We all know where we want to go

I think within our movement we so often forget we’re all working for the same things. There may be minor differences in the envisaged outcome, but basically the animal rights/vegan movement wants a world where animals are not being used or killed by humans.

The differences are about how to get to that situation. Having a clear and concrete objective doesn’t imply we also know how to make it a reality. On the contrary, sometimes having a clear objective can be misleading, in the sense that it makes us think the way to get there should just be based on our aim. If we want x, we ask for x. But that’s not necessarily the best, the easiest, the fastest way to arrive somewhere.


In the movie Lincoln, there’s a discussion between Abraham Lincoln and Thaddeus Stevens about how to pass the amendment for the abolition of slavery. Stevens talks about our “inner compass”, which should point North (showing where to go, what is right, etc), but in many people doesn’t. Lincoln’s reply goes like this:

“A compass, I learnt when I was surveying, it’ll… it’ll point you true North from where you’re standing, but it’s got no advice about the swamps and desert and chasm that you’ll encounter along the way. If in pursuit of your destination, you plunge ahead, heedless of obstacles, and achieve nothing more than to sink in a swamp… What’s the use of knowing True North?”

Please check out the post Lincoln’s thoughts on a compass, the inspiration for this post. And watch Lincoln, if you havent.

23 thoughts on “We all know where we want to go

  1. Wow, what an amazing quote from Lincoln that I’ve never read before. It’s a really great analogy on how we need to not only to know where to go, but also how to navigate so that we actually get there.

    As advocates, we also have the added factor that it’s hopefully not just ourselves on this journey; we must also get others to join us if we want to succeed for the animals. We have to first not only get others to join us in wanting to go North, we then also need to help them navigate the swamps & deserts that will be encountered along the way.

    I’ve seen many advocates lost and wandering around in the swamps and deserts (myself included), while all along preaching that they know where true North is, everybody needs to go North, and you are wrong if you don’t want to go there, but then they leave it at that, somehow thinking that’s enough.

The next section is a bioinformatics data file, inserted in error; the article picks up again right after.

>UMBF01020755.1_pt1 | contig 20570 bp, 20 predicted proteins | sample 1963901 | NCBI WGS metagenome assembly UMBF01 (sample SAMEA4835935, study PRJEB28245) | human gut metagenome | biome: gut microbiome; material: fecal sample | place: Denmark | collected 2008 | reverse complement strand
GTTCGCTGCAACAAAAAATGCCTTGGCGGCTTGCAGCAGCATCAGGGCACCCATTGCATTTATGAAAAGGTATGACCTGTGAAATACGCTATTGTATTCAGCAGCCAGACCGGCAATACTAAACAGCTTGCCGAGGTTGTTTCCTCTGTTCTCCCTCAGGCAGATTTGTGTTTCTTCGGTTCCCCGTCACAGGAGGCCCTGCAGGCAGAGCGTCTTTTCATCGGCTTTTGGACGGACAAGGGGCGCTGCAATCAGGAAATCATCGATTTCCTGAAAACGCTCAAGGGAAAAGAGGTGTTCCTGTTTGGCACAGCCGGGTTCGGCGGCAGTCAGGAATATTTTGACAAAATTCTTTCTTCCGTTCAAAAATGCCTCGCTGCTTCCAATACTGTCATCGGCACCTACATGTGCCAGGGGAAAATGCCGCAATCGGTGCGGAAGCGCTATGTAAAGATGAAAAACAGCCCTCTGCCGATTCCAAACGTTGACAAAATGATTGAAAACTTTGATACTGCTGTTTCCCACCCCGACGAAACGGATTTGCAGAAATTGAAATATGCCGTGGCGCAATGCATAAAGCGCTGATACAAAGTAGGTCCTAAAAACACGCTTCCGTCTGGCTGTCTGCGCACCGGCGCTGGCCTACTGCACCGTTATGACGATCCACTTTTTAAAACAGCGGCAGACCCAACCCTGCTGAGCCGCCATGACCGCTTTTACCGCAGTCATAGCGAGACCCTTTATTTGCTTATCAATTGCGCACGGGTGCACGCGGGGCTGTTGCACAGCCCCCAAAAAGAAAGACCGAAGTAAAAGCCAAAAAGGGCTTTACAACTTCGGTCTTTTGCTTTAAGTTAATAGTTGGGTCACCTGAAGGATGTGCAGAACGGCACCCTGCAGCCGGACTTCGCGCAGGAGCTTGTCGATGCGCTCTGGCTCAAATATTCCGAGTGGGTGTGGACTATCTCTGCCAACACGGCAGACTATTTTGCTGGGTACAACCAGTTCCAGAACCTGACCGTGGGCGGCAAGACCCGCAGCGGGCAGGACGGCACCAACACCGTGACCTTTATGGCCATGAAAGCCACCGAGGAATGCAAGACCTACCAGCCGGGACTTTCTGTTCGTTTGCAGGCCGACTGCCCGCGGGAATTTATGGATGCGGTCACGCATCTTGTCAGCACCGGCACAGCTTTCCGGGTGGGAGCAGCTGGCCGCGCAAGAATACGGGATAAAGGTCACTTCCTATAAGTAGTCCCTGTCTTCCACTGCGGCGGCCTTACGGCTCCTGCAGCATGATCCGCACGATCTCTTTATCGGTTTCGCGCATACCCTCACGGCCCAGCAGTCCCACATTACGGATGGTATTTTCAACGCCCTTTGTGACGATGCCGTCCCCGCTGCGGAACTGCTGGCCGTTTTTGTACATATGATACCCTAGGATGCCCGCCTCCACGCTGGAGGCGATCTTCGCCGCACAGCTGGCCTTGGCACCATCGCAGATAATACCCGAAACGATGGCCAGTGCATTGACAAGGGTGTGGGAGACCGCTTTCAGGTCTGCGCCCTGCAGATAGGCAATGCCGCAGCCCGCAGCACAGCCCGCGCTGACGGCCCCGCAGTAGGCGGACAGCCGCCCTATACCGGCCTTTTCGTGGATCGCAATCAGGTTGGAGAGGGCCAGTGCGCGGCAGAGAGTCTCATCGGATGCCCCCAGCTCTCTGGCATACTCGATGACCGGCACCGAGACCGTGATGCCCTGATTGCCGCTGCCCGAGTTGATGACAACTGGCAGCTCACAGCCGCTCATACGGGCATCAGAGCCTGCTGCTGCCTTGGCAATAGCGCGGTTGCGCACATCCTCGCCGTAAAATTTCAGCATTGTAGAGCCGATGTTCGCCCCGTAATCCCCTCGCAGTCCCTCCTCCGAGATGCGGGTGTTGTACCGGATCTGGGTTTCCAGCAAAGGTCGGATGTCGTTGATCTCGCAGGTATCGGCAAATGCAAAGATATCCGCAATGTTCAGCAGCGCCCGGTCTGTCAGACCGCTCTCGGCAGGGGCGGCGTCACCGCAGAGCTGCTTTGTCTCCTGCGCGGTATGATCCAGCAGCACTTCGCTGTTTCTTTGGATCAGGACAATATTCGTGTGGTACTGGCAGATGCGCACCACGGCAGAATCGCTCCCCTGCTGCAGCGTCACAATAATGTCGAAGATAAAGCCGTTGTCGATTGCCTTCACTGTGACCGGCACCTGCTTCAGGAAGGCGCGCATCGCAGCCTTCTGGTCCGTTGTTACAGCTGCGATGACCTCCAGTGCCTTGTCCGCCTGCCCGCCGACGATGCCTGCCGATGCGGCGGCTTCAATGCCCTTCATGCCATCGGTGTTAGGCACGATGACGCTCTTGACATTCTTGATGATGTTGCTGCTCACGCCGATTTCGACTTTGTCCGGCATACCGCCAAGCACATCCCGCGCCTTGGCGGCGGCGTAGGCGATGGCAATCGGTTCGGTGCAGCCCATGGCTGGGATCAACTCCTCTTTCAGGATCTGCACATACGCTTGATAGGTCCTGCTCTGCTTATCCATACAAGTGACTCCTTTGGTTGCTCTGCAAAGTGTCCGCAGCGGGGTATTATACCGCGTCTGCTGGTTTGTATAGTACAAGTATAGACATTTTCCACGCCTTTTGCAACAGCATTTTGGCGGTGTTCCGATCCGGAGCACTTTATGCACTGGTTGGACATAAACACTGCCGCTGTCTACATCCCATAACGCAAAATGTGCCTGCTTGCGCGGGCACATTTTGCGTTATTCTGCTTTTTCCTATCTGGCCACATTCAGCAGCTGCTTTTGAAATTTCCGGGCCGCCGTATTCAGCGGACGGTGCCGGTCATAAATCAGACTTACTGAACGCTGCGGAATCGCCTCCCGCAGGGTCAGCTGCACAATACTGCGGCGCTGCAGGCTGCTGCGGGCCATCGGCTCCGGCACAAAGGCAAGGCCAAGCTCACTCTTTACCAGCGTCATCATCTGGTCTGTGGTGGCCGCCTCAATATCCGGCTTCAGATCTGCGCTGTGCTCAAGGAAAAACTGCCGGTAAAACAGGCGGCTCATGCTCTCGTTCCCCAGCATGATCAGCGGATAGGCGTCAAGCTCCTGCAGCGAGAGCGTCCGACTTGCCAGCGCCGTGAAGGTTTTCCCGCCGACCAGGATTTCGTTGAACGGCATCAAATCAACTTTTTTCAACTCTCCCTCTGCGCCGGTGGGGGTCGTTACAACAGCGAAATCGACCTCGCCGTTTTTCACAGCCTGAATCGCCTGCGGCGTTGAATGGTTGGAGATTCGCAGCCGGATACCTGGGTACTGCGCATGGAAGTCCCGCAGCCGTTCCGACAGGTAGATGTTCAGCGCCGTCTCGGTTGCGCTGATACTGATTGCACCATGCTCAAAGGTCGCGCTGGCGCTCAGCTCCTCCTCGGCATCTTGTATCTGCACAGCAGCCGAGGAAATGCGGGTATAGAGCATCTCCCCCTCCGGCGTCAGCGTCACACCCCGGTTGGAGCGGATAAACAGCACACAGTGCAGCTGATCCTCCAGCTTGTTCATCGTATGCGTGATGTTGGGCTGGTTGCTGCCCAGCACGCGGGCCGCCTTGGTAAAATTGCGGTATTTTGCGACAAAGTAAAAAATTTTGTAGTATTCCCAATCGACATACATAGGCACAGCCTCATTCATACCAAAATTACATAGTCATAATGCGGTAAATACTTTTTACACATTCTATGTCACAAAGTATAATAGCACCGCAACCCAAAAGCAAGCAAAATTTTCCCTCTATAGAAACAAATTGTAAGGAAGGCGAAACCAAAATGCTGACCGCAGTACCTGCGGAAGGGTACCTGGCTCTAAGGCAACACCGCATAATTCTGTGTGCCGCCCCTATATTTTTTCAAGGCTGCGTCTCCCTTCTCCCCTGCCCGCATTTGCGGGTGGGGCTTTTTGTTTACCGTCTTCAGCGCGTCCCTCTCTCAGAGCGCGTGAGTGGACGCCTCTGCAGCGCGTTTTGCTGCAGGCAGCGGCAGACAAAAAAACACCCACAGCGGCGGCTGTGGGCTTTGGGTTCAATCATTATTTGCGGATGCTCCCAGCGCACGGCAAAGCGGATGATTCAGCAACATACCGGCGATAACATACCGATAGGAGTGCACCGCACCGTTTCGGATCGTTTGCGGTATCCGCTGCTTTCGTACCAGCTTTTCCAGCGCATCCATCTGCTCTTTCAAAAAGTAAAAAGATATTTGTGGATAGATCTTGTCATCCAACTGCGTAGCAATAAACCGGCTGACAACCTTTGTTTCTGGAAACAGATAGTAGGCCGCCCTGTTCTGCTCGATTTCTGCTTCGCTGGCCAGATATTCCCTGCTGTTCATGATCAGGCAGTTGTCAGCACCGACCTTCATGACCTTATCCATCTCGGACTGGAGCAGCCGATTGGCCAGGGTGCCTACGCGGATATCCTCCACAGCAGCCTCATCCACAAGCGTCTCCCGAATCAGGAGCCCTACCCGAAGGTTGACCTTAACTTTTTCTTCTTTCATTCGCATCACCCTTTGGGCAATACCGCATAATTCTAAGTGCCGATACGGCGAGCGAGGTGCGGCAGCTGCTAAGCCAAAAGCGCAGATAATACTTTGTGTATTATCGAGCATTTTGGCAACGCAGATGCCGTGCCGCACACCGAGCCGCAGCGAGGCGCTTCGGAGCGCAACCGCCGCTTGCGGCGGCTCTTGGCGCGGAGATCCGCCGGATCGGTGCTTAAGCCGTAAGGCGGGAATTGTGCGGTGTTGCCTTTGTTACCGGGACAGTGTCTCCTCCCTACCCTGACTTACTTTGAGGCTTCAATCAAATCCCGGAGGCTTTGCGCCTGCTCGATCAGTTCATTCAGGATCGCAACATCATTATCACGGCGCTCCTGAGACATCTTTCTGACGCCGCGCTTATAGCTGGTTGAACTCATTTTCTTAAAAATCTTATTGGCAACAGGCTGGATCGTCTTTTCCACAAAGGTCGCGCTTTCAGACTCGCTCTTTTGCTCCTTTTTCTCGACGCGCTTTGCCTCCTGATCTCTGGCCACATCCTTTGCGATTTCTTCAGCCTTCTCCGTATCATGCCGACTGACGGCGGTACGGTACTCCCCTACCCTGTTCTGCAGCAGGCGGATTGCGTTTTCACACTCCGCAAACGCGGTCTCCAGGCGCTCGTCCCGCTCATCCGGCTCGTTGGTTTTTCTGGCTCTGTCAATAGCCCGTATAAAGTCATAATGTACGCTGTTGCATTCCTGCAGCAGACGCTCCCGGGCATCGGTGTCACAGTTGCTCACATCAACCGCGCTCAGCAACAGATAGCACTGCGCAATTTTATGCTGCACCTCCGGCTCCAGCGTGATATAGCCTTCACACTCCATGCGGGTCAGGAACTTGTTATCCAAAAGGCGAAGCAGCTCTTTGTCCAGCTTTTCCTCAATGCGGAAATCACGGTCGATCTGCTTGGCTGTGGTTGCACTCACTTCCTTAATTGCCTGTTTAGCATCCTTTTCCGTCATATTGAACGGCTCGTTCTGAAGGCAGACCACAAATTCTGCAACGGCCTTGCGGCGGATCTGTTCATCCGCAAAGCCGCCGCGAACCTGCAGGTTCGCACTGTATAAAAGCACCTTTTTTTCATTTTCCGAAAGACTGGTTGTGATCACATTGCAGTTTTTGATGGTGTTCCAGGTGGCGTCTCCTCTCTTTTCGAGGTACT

Offering some friendly directions, along with some compasses and maps, to those who you’d like to see join you on your journey is going to be much more effective than just shouting directions from the head of trail and hoping people will follow you.

    Thanks again for sharing the wonderful Lincoln quote, Tobias. Makes me proud to be American, but also embarrassed that someone from another country knew about it, but not me, the American. 🙂

    1. p.s. It’s also a big help if you want others to make the same journey that you did, that people see you made the journey and arrived safely, and you’ve made a nice home for yourself there.

      It’s kind of the same thing with going to any place new…if the the locals are nice & friendly, especially to tourists or those just having a look around, then that place will seem much more inviting than if the locals appear angry & not welcoming. You’ll be lucky to have just tourists who’d want to brave that, let alone getting people to think of moving there.

      Even if someplace is morally and rightly true North, people are going to be put off from going there if the locals aren’t friendly and welcoming.

      1. Hi Christine, always enjoy your comments. Just clicked on your name and see that you started a blog, so would love to see you write there! In the meantime, if you feel like travelling “up north” to a Canadian blog, you’re more than welcome to be a tourist, or even become a local, on mine. 😉

        1. Thanks so much for your comment and kind words, havegonevegan. I’m very flattered!
          I don’t actually have my own blog & prefer hijacking this one intstead, as Tobias can attest to. lol 🙂
          I think it might be that a blog gets created automatically for you when you create an account (?)…I just created the account so I could “like” comments.

          But thank you again so much for the nice comments. I have actually been to the real Canada and used to live in New Hampshire. I’ll go take a look see at your blog now. 🙂

      1. Ok, I did some googling and it does appear it’s a movie attribution & I made the assumption it was an actual quote. I’m still putting it down in my inspirational quote book. 🙂

        A side note from my google search is that I stumbled upon this quote below from a post. The blog is from a Christian perspective, but what the author wrote struck me as very relevant here (I’m agnostic for what it’s worth).